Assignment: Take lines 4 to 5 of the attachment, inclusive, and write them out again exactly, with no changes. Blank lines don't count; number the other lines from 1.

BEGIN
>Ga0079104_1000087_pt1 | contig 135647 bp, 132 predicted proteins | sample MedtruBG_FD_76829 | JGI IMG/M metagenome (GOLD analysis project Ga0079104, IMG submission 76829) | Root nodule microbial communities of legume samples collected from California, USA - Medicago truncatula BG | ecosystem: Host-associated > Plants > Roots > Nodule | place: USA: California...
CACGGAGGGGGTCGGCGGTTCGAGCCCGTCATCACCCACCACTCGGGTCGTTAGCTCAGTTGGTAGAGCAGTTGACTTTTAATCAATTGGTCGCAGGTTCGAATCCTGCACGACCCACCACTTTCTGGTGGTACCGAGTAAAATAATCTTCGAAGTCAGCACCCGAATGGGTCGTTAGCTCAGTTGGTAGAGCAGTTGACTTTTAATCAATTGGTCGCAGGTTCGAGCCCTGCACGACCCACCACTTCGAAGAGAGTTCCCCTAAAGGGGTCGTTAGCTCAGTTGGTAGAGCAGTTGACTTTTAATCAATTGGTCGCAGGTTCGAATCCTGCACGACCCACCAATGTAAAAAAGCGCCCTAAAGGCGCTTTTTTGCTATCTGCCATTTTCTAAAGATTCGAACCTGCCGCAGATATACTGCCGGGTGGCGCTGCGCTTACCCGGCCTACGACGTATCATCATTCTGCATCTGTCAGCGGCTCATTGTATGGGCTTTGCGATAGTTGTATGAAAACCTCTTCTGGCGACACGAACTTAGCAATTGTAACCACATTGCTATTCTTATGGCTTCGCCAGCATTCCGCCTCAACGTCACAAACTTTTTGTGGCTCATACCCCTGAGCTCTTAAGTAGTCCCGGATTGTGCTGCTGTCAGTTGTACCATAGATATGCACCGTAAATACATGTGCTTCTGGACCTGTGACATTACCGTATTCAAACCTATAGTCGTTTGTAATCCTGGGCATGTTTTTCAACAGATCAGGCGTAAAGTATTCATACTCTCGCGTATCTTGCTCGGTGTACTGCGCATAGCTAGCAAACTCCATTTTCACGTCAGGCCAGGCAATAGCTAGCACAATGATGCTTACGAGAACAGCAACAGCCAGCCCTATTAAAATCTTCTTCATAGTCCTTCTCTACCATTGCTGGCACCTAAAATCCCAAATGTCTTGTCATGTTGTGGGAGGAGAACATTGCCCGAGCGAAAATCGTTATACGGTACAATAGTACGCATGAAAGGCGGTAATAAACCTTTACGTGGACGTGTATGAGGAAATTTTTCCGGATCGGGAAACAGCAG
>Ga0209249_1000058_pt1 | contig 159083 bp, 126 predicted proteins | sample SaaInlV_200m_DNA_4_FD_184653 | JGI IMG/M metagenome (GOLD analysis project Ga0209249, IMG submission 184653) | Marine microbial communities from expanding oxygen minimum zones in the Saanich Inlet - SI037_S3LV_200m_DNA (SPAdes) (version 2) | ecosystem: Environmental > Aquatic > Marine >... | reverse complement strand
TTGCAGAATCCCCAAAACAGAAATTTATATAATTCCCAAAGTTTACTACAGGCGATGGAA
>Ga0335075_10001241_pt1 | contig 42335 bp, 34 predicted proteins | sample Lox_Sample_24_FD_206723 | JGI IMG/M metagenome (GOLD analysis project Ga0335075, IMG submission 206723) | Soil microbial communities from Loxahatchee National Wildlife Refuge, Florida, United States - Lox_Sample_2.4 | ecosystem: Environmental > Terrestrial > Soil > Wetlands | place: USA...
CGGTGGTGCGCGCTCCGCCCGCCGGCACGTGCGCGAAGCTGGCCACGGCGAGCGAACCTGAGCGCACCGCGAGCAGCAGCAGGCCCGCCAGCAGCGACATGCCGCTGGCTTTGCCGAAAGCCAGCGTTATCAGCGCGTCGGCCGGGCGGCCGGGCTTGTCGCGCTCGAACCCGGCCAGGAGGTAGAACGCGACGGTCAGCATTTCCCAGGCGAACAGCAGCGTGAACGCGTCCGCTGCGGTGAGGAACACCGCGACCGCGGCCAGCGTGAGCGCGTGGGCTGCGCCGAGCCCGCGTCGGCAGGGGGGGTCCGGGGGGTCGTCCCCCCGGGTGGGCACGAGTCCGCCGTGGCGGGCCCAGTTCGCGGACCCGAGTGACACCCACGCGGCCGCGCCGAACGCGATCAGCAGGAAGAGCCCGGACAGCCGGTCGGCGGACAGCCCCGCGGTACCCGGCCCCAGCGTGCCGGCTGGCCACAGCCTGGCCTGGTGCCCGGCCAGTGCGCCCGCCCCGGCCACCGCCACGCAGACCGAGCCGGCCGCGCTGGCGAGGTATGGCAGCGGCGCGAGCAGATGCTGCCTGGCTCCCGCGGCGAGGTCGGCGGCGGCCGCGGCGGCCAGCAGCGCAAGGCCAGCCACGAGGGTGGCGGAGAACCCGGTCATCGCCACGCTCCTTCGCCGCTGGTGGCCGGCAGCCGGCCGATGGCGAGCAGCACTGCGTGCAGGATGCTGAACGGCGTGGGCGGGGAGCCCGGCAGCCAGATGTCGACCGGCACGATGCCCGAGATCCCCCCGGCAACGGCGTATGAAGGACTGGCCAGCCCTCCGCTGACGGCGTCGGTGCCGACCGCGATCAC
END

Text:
TTGCAGAATCCCCAAAACAGAAATTTATATAATTCCCAAAGTTTACTACAGGCGATGGAA
>Ga0335075_10001241_pt1 | contig 42335 bp, 34 predicted proteins | sample Lox_Sample_24_FD_206723 | JGI IMG/M metagenome (GOLD analysis project Ga0335075, IMG submission 206723) | Soil microbial communities from Loxahatchee National Wildlife Refuge, Florida, United States - Lox_Sample_2.4 | ecosystem: Environmental > Terrestrial > Soil > Wetlands | place: USA...